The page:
What Ramjas teaches

Paranjape’s reading of ABVP’s activism and his facts about the seminar are wrong

Written by Anushka Baruah | Published: March 7, 2017 2:02:33 am
Ramjas violence, Ramjas row, delhi university, abvp, aisa, abvp hooliganism, university politics, india news, indian express Police detain ABVP students after their clash with All India Students Association (AISA) members at Delhi University north campus. (PTI Photo)

Ramjas has taught me many things, the foremost being the importance of a material history. An ideological history means little, something the ABVP and the rest of the saffron brigade would do well to keep in mind. The premise of Makarand Paranjape’s article in this newspaper (‘What Ramjas taught’, IE, March 4) is that Ramjas College is an AISA-controlled island, marooned in the ABVP-dominated sea that is Delhi University.

To clarify, the Ramjas Students’ Union, presided over by Yogit Rathi (and comprising Ramit Bhutani, Amit Singh, Amit Kumar, Anshuman Dubey, and Parul Aggarwal) ran for election independently — they claimed to have no affiliation to any political party. Facts and material conditions, as I have discovered in my three years of studying English, are most important when it comes to constructing an argument or narrative — analysis, however vital, is secondary.

The Ramjas Students’ Union has made its political leanings abundantly clear; they support the ABVP and its love for brazen lies and facile expressions of violence.

My favourite aspect of the narrative the ABVP has so carefully curated is the one where they decide that the seminar was organised by “leftists” and AISA members. Paranjape believed that it was organised by our AISA-led students’ union and “Left-sympathising teachers”. That line has now been omitted online from his opinion piece, and it now looks like Umar Khalid and Shehla Rashid (JNU’s resident “agent provocateurs”) were to arrive at Ramjas College of their own volition only to “stir the proverbial hornet’s nest”.

As a member of the team that organised the seminar, I would just like to explicitly state that we are ordinary students. We have no political affiliations or aspirations. Umar Khalid was invited to speak on the subject of his PhD thesis, on Bastar, as a part of a session titled “Regions in Conflict”. His identity as an activist, or his personal political opinions, is of negligible significance.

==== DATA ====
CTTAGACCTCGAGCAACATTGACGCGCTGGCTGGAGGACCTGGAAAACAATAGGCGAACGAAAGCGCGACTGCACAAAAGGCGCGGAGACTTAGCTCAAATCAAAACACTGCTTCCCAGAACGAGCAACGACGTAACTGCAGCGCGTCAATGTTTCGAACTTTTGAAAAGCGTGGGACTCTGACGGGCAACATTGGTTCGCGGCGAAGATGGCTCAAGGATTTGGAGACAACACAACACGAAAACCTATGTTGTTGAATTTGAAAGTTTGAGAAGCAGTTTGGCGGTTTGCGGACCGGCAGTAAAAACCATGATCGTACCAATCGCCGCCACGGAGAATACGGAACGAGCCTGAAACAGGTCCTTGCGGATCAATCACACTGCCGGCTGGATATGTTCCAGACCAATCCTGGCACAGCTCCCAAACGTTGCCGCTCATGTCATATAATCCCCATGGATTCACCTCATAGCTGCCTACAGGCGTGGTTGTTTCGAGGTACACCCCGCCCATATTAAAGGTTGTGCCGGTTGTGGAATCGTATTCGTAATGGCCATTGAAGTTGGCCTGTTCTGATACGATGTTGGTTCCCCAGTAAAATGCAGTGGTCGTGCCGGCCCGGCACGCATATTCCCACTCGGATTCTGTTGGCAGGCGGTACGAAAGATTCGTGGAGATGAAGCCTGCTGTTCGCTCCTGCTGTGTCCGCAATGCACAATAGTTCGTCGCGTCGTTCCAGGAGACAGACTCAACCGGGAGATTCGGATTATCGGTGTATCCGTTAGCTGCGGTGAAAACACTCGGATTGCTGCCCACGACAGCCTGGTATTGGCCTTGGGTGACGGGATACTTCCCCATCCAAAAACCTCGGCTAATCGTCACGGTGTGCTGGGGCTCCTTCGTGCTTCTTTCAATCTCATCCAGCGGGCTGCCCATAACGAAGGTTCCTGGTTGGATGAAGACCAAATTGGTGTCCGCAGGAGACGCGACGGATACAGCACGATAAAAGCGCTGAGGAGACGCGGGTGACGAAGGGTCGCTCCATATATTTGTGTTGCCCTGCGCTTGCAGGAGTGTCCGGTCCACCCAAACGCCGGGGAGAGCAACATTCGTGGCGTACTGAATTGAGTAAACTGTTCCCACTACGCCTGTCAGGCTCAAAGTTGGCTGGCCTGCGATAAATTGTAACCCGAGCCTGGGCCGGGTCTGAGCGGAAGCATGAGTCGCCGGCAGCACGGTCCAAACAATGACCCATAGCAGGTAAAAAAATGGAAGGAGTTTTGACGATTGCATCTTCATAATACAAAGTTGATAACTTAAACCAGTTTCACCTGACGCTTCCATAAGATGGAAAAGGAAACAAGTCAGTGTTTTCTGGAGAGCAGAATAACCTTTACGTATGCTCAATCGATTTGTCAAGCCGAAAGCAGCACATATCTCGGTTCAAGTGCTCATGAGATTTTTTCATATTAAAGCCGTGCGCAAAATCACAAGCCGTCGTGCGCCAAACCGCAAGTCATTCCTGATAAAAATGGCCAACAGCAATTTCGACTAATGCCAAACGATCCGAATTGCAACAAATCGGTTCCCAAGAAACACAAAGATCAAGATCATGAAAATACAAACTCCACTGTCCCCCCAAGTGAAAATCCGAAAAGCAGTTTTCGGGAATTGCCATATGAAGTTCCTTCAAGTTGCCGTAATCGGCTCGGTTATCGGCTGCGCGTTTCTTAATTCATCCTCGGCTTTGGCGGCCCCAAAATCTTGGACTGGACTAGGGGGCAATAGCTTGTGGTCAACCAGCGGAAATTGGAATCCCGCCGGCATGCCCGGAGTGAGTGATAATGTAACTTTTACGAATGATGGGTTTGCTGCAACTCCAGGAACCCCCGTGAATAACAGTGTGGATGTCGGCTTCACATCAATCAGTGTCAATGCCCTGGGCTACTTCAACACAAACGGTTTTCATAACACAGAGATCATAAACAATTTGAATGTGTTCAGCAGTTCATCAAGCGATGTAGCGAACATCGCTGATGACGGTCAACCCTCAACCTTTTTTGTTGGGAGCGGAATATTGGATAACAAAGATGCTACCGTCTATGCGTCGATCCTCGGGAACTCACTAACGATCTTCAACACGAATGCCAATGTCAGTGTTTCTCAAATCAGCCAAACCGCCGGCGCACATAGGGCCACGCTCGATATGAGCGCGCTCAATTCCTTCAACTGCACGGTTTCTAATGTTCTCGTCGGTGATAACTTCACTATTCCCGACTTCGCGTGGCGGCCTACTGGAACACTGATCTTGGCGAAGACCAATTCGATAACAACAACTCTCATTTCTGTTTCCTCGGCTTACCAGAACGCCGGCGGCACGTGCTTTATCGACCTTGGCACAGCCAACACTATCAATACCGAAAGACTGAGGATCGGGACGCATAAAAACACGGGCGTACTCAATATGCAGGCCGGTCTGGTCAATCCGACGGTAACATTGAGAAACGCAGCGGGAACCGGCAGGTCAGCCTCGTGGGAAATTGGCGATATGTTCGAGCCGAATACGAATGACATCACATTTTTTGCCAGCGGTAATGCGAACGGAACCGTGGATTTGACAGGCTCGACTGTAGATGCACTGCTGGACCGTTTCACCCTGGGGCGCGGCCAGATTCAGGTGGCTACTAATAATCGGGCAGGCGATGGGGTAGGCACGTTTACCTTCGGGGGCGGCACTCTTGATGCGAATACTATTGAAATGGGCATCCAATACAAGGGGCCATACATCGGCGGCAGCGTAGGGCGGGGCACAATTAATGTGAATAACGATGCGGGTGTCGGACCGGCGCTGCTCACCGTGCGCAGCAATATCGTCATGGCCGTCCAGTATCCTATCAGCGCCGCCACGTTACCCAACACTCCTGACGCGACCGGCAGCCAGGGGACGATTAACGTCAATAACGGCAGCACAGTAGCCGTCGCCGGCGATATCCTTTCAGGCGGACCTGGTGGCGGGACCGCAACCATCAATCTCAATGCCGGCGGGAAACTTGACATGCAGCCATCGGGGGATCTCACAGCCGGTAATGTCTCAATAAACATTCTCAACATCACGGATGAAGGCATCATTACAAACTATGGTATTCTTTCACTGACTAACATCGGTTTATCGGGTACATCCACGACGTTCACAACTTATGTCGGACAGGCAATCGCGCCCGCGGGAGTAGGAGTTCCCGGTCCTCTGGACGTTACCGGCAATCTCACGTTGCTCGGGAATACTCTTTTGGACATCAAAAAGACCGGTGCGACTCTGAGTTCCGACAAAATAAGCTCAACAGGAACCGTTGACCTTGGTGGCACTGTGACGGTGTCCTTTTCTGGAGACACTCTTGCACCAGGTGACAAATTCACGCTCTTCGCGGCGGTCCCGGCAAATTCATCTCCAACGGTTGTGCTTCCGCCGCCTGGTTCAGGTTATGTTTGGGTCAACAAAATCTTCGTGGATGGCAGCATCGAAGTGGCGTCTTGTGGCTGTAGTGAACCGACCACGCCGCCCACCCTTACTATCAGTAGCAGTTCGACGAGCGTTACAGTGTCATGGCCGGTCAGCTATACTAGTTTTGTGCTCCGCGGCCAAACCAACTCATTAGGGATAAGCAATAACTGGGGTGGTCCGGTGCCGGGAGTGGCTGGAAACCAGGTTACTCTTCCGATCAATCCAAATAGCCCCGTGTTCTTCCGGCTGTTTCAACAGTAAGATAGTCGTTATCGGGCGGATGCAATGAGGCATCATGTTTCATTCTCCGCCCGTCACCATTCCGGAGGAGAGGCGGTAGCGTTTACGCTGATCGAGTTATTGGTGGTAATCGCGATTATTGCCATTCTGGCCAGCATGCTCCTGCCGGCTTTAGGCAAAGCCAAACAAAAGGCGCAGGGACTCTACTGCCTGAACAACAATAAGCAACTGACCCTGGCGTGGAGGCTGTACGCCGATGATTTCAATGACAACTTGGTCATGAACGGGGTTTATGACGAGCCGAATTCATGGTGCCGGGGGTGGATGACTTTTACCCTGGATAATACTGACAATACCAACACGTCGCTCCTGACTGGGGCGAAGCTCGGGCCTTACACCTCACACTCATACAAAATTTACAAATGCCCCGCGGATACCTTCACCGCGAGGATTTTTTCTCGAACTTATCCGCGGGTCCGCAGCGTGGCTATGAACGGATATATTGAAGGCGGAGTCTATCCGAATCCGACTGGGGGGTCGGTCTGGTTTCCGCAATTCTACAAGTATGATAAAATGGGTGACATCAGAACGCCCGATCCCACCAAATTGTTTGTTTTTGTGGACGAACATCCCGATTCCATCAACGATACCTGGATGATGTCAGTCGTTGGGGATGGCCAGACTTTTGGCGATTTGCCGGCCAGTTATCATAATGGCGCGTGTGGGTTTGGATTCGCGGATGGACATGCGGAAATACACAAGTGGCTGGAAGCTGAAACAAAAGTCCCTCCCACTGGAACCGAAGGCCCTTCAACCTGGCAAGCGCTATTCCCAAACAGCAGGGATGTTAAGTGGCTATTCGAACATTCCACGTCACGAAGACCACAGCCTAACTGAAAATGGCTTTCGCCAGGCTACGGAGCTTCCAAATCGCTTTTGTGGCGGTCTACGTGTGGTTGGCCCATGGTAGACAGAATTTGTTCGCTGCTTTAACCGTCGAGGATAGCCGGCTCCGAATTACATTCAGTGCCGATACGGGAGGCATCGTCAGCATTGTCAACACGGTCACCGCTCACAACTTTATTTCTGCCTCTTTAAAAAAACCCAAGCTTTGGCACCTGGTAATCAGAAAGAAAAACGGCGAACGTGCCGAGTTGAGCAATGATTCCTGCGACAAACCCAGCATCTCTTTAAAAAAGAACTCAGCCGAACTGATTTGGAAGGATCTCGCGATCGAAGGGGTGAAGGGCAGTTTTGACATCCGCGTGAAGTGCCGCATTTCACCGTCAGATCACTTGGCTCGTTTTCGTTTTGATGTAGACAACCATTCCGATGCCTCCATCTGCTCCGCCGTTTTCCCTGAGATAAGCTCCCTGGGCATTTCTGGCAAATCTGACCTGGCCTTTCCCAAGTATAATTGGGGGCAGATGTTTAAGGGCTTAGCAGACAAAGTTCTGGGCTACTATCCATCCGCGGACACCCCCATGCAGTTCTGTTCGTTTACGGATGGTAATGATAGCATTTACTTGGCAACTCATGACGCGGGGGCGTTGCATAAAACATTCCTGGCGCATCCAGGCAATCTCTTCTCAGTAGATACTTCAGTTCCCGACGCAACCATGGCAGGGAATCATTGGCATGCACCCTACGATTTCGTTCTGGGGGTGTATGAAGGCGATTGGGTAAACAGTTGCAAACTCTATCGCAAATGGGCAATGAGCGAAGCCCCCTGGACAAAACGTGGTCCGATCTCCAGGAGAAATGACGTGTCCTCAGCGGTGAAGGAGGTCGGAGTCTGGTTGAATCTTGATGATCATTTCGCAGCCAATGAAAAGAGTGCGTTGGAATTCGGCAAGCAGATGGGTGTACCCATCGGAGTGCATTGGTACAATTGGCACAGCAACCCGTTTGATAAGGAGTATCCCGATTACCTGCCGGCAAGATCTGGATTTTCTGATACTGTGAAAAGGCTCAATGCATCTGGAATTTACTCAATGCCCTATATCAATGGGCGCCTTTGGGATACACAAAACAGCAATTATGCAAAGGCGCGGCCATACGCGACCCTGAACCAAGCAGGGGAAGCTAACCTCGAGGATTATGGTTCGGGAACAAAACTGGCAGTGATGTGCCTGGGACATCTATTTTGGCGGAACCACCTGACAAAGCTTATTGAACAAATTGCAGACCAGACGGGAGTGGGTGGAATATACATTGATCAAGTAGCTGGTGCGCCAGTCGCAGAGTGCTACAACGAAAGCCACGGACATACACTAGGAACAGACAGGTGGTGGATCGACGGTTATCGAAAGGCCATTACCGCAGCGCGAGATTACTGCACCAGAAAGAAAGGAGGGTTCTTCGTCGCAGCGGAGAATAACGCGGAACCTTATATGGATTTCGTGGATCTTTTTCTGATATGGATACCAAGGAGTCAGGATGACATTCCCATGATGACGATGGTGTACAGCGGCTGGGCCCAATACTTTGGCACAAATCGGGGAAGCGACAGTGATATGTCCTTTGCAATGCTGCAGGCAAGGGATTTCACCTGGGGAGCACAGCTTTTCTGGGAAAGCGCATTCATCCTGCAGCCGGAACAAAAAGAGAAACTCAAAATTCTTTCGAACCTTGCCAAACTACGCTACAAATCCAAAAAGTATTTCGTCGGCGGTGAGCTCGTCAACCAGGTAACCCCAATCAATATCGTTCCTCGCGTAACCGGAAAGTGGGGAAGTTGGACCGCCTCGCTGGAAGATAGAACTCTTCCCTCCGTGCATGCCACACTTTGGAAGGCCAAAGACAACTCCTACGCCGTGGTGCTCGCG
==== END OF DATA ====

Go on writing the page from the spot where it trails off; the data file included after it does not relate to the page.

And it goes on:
And, to the Ramjas Students’ Union and ABVP, if you thought you were fulfilling your duties because only “ordinary students” were irreconcilably perturbed by the idea of “anti-nationals” speaking on campus, you are mistaken. We, too, are ordinary students, politicised by your penchant for brutality, who wanted nothing more than to investigate the various voices of resistance and be exposed to certain ideas through the medium of a seminar.

If you believe our numbers are what they are because “yeh sab baahar ke log hain” (they are all outsiders) or “JNU waalon ko bulaya hai” (People from JNU were called), let me remind you that the people you held hostage on February 22 were all your classmates. The people who marched in peaceful protest on February 21 are the same ones who you exchanged amiable smiles with outside the common room.

Paranjape goes on to suggest that the ABVP should take on its opponents by engaging in an open debate, an offer that was actually made to them. For starters, the seminar was open to all — they were at liberty to come and question the speakers, air their contrary opinions, and have their voices heard. Moreover, when the fracas ensued, they were even invited to put up their own representative for the panel on campus politics the next day. As Paranjape indicates in his article, it is perhaps their lack of intellectual impulse or cerebral prowess that prohibits them from doing so.

The perception that the ABVP consists of honourable and simple-minded, goodhearted people that have been waylaid on their quest for a nation-loving nation by the calculating, cunning “Communist Vermin” (as an ABVP leaflet said) falls flat on its face. Our organising the seminar had absolutely nothing to do with the ABVP and its incredible ability to be bothered by the simplest of matters — we organised the seminar to learn, not “to create ruckus and riot”.

Ramjas has taught me so much, and I am eternally grateful for that. I have learnt that narratives exist to be questioned, and that hegemony of any sort is fatal. Ramjas has been a safe space, a democratic space built by red brick and dappled sunlight. It is a space where dissent has been historically allowed, and liberal thought has triumphed. Lumpen elements will not break this painstakingly constructed haven, nor will they bend our will to interrogate that which is presented to us.

The writer is a third year student of English at Ramjas College, Delhi University

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